Then I began to lead a group of self-knowledge and therapy, which still exists and is called “Sculptural self-portrait”. People are coming to the group to sculpt themselves, to explore themselves and to change their attitudes towards themselves, to build relationships with other people, and even to meet with the most important person in life - with themselves, and spend precious hours with themselves.

Not so long ago, I began to sculpt portraits of healthy people. For a long time, I believed that portrait therapy in the form that I had known was a “heavy artillery” designed for the treatment of mentally diseased people. And only at a certain stage of my personal and professional maturity, I understood why I should make a portrait of a mentally healthy person, and how to build this process. This is a very deep, layered, unhurried and soft work with the person. This work has a beginning and an end, which coincides with the beginning of the modeling of a portrait from a plasticine blank-egg and it ends in the form of a completed sculptural portrait. Portrait resemblance should be undeniable. This work involves the themes of self-affirmation, dignity, experiencing the person’s values and significance, self-attitude, self-knowledge, person’s place in life, denial or loss of some personality part, and of course, various experiences and attitudes associated with trauma.

It is difficult to describe the feelings when my fingers touch the plasticine egg, and at the same time I look at the face of the person whose features appear in the portrait. At this moment there is a lot of trembling and warmth, tenderness and care inside me. It is a moment when we meet each other, the beginning of intimacy and joint path. In Portrait Therapy, client-therapist relationships are complemented by model-sculptor relationships, and this enriches the whole process. The feeling and attention of the sculptor, sincere interest and the inevitable love to the model, helps me, as a therapist, to be in contact with the subtlest tints of the client's experiences, and also helps the client to feel his importance and trust in me. While I sculpt client’s portrait, we speak a little about something special, topics for conversation arise spontaneously and naturally. My therapeutic position resembles the work of an obstetrician - my hands seem to give birth to the plasticine face of a client. The "face" is increasingly manifested in the reality of plasticine egg-billet. I peel off layer by layer, and his features take on a more concrete form and portrait resemblance. This is a very visible process, it happens in front of the client eyes, and it touches, awakens, collects the client. I am like an opened door, but at the same time I am present and I create space for the birth of the person’s integrity.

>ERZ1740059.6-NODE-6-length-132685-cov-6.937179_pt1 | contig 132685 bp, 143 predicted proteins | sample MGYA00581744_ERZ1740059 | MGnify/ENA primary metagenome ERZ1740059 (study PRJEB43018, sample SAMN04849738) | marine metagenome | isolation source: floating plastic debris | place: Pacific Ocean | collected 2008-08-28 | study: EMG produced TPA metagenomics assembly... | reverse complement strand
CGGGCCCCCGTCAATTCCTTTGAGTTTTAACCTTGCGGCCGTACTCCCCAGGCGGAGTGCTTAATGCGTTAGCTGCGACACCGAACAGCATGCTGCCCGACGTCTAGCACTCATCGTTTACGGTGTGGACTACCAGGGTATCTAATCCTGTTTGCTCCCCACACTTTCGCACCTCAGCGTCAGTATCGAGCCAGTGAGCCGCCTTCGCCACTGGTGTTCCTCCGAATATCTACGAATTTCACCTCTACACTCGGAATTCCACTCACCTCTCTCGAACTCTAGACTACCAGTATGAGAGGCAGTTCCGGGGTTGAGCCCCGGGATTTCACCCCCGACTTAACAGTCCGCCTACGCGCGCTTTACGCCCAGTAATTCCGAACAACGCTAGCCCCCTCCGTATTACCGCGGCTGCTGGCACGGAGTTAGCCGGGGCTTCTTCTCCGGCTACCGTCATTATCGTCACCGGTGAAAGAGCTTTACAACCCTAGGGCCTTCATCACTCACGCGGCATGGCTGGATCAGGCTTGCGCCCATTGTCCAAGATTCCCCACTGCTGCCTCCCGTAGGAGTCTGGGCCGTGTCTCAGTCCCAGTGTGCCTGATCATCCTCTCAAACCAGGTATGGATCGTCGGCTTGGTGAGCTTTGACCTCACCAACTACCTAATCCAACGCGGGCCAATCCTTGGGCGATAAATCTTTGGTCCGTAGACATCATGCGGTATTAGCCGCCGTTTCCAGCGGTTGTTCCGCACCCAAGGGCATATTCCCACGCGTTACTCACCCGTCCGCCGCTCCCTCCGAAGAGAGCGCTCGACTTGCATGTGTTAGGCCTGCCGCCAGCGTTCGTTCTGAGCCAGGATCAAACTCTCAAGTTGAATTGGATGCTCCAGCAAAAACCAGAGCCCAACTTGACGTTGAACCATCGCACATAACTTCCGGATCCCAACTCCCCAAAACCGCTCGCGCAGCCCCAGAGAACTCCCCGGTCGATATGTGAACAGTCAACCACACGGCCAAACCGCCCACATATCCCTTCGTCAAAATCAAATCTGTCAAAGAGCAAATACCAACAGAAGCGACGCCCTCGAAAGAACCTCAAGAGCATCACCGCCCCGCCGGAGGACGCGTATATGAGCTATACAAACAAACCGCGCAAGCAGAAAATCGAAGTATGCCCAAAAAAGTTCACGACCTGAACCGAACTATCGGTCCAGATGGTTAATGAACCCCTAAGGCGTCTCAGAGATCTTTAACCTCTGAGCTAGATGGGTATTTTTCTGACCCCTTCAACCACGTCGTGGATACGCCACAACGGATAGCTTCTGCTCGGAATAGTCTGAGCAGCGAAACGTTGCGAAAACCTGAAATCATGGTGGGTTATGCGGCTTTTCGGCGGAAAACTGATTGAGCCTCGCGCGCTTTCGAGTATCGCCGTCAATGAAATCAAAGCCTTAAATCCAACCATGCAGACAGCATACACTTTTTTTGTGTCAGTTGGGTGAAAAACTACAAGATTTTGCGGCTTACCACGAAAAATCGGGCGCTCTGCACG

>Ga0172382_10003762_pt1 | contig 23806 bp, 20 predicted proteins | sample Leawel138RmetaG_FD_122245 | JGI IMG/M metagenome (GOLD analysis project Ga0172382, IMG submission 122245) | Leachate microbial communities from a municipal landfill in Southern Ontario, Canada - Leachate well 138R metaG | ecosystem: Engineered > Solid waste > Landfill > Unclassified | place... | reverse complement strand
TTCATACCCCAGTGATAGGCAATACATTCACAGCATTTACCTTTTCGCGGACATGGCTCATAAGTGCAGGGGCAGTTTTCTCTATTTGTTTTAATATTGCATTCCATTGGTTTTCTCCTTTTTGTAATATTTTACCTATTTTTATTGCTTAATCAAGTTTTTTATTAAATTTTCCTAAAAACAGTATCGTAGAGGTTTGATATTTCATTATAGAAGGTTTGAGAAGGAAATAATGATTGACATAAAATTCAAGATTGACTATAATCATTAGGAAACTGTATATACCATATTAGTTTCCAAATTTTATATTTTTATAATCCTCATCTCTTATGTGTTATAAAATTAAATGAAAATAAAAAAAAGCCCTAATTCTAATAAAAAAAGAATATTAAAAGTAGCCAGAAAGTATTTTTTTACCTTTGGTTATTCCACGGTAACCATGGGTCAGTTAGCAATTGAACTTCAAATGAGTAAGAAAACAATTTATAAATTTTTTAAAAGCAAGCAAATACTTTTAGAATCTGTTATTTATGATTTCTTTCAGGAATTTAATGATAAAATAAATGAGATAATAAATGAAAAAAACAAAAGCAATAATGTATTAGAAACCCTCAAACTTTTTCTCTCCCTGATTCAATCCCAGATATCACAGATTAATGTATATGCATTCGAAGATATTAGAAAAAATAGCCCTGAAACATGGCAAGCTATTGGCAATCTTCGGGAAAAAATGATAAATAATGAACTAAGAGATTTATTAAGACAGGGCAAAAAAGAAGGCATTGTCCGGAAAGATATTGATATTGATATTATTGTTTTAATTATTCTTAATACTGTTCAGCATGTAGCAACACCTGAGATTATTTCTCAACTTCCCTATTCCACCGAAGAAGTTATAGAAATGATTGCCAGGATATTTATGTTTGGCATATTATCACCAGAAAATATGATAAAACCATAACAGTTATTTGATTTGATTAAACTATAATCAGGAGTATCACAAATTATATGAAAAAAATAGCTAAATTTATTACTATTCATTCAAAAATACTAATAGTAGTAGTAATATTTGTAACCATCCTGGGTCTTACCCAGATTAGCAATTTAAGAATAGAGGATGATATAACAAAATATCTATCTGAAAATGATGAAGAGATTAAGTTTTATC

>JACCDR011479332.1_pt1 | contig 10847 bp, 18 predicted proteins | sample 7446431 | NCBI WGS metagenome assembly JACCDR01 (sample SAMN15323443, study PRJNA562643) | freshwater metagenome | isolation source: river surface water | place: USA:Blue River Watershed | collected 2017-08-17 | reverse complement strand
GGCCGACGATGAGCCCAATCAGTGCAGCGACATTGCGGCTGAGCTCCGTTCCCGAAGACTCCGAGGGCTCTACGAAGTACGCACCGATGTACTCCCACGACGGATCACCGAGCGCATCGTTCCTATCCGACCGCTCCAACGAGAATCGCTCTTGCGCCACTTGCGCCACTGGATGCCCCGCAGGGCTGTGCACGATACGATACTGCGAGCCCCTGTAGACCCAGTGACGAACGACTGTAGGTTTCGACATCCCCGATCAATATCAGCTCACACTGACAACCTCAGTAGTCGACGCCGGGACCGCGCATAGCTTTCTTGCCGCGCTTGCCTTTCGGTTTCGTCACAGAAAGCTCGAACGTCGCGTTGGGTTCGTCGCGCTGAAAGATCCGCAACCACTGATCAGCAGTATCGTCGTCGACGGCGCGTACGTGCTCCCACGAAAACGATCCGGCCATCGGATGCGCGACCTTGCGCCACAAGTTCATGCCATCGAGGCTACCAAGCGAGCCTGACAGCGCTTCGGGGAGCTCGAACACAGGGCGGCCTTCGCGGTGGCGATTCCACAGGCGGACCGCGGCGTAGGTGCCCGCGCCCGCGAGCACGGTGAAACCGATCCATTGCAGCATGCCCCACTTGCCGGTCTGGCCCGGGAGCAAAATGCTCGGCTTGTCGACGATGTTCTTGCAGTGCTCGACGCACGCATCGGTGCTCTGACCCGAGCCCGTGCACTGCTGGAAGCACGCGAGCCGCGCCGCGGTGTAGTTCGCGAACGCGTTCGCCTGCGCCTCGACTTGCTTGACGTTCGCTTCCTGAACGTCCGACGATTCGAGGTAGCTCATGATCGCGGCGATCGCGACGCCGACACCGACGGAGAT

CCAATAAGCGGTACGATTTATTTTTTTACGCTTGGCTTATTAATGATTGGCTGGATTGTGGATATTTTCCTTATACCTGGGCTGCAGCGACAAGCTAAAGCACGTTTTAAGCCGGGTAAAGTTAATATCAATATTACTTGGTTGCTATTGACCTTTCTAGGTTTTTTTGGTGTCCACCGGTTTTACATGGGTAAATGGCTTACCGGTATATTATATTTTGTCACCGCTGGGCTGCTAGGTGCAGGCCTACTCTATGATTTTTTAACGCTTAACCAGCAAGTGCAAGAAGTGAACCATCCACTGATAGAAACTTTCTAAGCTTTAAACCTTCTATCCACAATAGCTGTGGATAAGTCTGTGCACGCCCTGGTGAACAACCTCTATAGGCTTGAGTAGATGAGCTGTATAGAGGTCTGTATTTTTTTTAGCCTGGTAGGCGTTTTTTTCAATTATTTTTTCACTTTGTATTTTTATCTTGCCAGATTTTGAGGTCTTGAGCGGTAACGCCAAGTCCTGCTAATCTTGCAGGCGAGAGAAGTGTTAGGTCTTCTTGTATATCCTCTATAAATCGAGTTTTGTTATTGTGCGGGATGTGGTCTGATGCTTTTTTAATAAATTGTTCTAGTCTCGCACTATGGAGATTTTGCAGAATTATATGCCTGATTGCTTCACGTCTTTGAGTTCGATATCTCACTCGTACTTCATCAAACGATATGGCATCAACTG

EPR: Svetlana, Can you tell us about the most typical reaction of the client to the methods of Mask Therapy?

Svetlana Kyun: Answering to this question it would be better to divide clients into two groups: healthy people and mentally diseased people. The goals of therapy are different, and so the reactions too.

Mentally diseased people have very different reactions, from excessive admiration to indifference, but there is something that unites them. No matter what type of reaction comes, there is always an interest in the work on the portrait, interest in face, even if it is not showed openly. There is another important thing - dignity. After all, society does not accept such people, and they are somewhere at the bottom of the social ladder. And suddenly, such a person becomes a model for the sculptor. And the portrait is molded only for him. They can feel it.

Most often, the reaction of mentally healthy people after working with a portrait or body-art mask sound like it is magic, some kind of miracle! This is how people talk about their experiences and feelings in the process, and about what internal and external changes have occurred. This is all about the feeling of unusual, their unusual appearance and condition. The second part of the experience is an encounter with something very intimate, fluttering and important about yourself. A person wants to take this knowledge and feeling with him carefully, and not to share it with others.

It is a little different story about self-portraits. It is usually about the discovery of something new and unknown in such a familiar face that a person

sees in a mirror during all his life. And it bring another - ahh! And it is a discovery about oneself; that even if a person thinks that he has no artistic abilities, he finds out that he can sculpt his face by looking at himself in the mirror. HimSelf. With his own hands.